Friday, 23 April 2010
Keflavik airport closed today
With the lifting of air restrictions late on Wednesday night, things are slowy returning to normal here in Britain, for the first time since the eruption began, Iceland faces the prospect of air space closures of their own. A change in wind riection necessitates the temporary closure of Keflavik International and Reykjavik City airports in the south west of the country.
The volcano, which is situated beneath the Eyjafjallajokull glacier, about 120km south-east of Reykjavik, has been erupting now for eight days. Tremors are continuing, with a thick cloud of ash and smoke pumping out into the surrounding air. The cloud may be lower, but it is still volatile, posing a potential health risk due to large amounts of flouride.
A statement from the Icelandic aviation authority last night said
"With a view to the ash distribution forecast for Friday April 23 it can be expected that the flight zone for Keflavik and Reykjavik Airports will be closed for a certain period of time."
They went on to say, "This is for the first time that the flight zone around the two Icelandic international airports has closed since the beginning of the eruption,"
Meterological forecaster was more circumspect, stating "The wind at low levels is an easterly wind and so that is blowing it (ash) across Reykjavik and Keflavik, but the wind at high levels is still westerly". It was the high level winds that spread the ash towards Europe.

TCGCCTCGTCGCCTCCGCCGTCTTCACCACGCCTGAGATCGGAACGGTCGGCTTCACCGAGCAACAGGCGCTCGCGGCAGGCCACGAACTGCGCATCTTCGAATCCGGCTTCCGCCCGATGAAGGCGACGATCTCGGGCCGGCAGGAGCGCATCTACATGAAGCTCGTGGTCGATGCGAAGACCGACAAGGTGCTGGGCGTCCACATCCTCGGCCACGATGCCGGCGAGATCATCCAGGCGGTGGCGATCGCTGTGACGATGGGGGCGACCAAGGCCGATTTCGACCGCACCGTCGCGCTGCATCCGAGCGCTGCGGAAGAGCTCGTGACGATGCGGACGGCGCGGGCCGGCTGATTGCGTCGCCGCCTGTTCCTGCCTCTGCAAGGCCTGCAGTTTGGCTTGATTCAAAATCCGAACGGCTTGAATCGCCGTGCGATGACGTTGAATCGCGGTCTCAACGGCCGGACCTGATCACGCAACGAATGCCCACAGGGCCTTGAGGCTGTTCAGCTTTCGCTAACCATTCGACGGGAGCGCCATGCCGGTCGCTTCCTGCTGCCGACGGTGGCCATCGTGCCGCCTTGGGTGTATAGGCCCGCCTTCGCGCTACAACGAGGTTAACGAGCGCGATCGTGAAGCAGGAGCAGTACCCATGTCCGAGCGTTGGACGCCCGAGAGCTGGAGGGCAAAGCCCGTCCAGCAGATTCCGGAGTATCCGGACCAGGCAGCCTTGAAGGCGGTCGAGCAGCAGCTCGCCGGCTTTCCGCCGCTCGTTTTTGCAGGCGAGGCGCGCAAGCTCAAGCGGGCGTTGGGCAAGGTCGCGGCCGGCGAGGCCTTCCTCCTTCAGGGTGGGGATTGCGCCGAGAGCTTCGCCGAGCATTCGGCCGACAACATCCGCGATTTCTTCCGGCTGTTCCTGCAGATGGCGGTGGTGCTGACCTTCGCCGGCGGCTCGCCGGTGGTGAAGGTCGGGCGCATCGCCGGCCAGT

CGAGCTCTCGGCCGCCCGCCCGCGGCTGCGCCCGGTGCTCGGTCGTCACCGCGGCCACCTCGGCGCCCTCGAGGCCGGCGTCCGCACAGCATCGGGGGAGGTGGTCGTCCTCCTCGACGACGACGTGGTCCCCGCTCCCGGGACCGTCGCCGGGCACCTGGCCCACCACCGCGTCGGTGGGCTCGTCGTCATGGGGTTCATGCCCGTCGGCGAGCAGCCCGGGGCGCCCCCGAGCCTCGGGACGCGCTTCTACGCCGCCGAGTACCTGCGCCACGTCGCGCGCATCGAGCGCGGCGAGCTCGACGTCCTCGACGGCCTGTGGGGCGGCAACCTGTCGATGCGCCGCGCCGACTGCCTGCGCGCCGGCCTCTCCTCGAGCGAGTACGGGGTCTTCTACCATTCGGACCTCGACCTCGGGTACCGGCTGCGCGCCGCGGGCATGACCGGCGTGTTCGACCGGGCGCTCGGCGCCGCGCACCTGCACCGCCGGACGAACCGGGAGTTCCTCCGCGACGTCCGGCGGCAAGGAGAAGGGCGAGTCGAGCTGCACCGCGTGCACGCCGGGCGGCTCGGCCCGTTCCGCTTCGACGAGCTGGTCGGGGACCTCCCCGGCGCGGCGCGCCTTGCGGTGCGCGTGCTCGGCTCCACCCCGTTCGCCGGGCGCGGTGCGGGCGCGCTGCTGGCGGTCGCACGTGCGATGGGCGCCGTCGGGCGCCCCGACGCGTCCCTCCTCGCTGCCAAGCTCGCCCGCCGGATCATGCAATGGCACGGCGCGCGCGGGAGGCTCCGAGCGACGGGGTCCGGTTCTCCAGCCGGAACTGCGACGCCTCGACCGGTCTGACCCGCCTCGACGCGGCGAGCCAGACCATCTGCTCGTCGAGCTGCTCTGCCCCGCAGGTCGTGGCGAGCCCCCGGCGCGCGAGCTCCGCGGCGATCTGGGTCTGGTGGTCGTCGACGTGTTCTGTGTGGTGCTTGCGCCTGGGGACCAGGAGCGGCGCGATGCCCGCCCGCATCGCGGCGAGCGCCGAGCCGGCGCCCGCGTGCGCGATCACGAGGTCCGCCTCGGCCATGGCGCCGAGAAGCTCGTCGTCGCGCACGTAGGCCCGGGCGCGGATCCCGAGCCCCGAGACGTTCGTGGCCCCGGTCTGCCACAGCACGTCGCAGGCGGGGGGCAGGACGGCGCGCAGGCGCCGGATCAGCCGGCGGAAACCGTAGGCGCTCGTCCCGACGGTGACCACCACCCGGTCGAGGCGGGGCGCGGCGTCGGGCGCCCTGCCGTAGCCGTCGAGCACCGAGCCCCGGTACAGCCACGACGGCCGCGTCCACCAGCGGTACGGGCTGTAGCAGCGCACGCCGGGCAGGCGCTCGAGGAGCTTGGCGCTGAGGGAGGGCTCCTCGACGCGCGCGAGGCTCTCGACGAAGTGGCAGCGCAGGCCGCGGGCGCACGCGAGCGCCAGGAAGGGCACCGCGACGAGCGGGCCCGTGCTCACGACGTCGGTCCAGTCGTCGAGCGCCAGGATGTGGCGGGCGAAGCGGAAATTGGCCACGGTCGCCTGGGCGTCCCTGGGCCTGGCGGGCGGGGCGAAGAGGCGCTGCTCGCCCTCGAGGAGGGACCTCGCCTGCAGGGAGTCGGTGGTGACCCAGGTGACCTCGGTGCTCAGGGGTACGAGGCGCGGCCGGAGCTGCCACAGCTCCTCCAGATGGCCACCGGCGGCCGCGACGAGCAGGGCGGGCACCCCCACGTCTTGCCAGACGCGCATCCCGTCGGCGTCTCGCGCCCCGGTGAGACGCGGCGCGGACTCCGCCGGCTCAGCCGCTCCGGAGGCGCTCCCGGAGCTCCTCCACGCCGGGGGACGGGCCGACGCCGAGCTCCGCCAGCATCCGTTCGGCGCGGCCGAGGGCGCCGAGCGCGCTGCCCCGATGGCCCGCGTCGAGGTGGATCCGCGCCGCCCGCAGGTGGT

Speculation is mounting with regard to the nature of this eruption, which continues to pump its deadly cloud into the atmosphere. Minor tremors have also been reported. Seismologist Bryndis Brandsdottir said these tremors could indicate a build up of lava, or molten rock, within the crater.
She said that if the lava found itt's way out, which eventually of course it will, it would most likely flow down the north side of the mountain, where the floods took place last week. Opinion though seems to be divided, as another seismologist indidated that things seemed to be quietening down. It is as always, pure speculation and no one knows for sure what will happen or when.
Travellers to the region can though breath a huge sigh of relief with the news that the ring road has now re-opened, and although Katla is being monitored, the two volcanoes are not connected, and there is no sign of any activity there.
The latest news releases on the evolving situation can be found here
The website for Keflavik International can be found here